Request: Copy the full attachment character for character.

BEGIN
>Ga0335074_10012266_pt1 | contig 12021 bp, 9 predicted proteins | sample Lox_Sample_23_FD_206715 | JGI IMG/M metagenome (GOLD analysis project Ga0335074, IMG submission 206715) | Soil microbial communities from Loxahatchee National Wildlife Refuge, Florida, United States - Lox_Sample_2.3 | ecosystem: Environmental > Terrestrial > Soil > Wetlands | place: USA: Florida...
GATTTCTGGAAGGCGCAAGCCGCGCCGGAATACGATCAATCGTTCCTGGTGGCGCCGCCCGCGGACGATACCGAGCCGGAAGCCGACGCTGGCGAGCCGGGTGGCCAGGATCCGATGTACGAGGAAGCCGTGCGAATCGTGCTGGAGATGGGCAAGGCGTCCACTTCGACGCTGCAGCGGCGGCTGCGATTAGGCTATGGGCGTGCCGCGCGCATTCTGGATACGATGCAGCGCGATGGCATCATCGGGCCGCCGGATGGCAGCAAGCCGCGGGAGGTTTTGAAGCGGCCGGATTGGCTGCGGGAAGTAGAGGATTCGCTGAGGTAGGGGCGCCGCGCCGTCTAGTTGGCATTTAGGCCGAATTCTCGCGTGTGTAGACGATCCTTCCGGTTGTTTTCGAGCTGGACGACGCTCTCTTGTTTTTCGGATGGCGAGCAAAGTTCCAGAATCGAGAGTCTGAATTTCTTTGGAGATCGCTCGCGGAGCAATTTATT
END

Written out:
>Ga0335074_10012266_pt1 | contig 12021 bp, 9 predicted proteins | sample Lox_Sample_23_FD_206715 | JGI IMG/M metagenome (GOLD analysis project Ga0335074, IMG submission 206715) | Soil microbial communities from Loxahatchee National Wildlife Refuge, Florida, United States - Lox_Sample_2.3 | ecosystem: Environmental > Terrestrial > Soil > Wetlands | place: USA: Florida...
GATTTCTGGAAGGCGCAAGCCGCGCCGGAATACGATCAATCGTTCCTGGTGGCGCCGCCCGCGGACGATACCGAGCCGGAAGCCGACGCTGGCGAGCCGGGTGGCCAGGATCCGATGTACGAGGAAGCCGTGCGAATCGTGCTGGAGATGGGCAAGGCGTCCACTTCGACGCTGCAGCGGCGGCTGCGATTAGGCTATGGGCGTGCCGCGCGCATTCTGGATACGATGCAGCGCGATGGCATCATCGGGCCGCCGGATGGCAGCAAGCCGCGGGAGGTTTTGAAGCGGCCGGATTGGCTGCGGGAAGTAGAGGATTCGCTGAGGTAGGGGCGCCGCGCCGTCTAGTTGGCATTTAGGCCGAATTCTCGCGTGTGTAGACGATCCTTCCGGTTGTTTTCGAGCTGGACGACGCTCTCTTGTTTTTCGGATGGCGAGCAAAGTTCCAGAATCGAGAGTCTGAATTTCTTTGGAGATCGCTCGCGGAGCAATTTATT